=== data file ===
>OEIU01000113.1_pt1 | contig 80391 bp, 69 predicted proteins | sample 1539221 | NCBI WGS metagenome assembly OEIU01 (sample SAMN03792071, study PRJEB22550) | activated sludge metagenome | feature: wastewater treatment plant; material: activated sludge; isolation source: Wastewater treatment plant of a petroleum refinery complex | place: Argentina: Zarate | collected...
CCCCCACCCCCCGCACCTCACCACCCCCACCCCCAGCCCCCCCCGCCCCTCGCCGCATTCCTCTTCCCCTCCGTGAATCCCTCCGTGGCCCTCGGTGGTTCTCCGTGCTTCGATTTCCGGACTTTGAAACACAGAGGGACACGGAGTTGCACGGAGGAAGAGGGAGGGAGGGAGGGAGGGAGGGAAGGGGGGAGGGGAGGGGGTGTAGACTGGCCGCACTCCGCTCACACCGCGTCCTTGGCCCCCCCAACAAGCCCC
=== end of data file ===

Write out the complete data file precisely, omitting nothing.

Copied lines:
>OEIU01000113.1_pt1 | contig 80391 bp, 69 predicted proteins | sample 1539221 | NCBI WGS metagenome assembly OEIU01 (sample SAMN03792071, study PRJEB22550) | activated sludge metagenome | feature: wastewater treatment plant; material: activated sludge; isolation source: Wastewater treatment plant of a petroleum refinery complex | place: Argentina: Zarate | collected...
CCCCCACCCCCCGCACCTCACCACCCCCACCCCCAGCCCCCCCCGCCCCTCGCCGCATTCCTCTTCCCCTCCGTGAATCCCTCCGTGGCCCTCGGTGGTTCTCCGTGCTTCGATTTCCGGACTTTGAAACACAGAGGGACACGGAGTTGCACGGAGGAAGAGGGAGGGAGGGAGGGAGGGAGGGAAGGGGGGAGGGGAGGGGGTGTAGACTGGCCGCACTCCGCTCACACCGCGTCCTTGGCCCCCCCAACAAGCCCC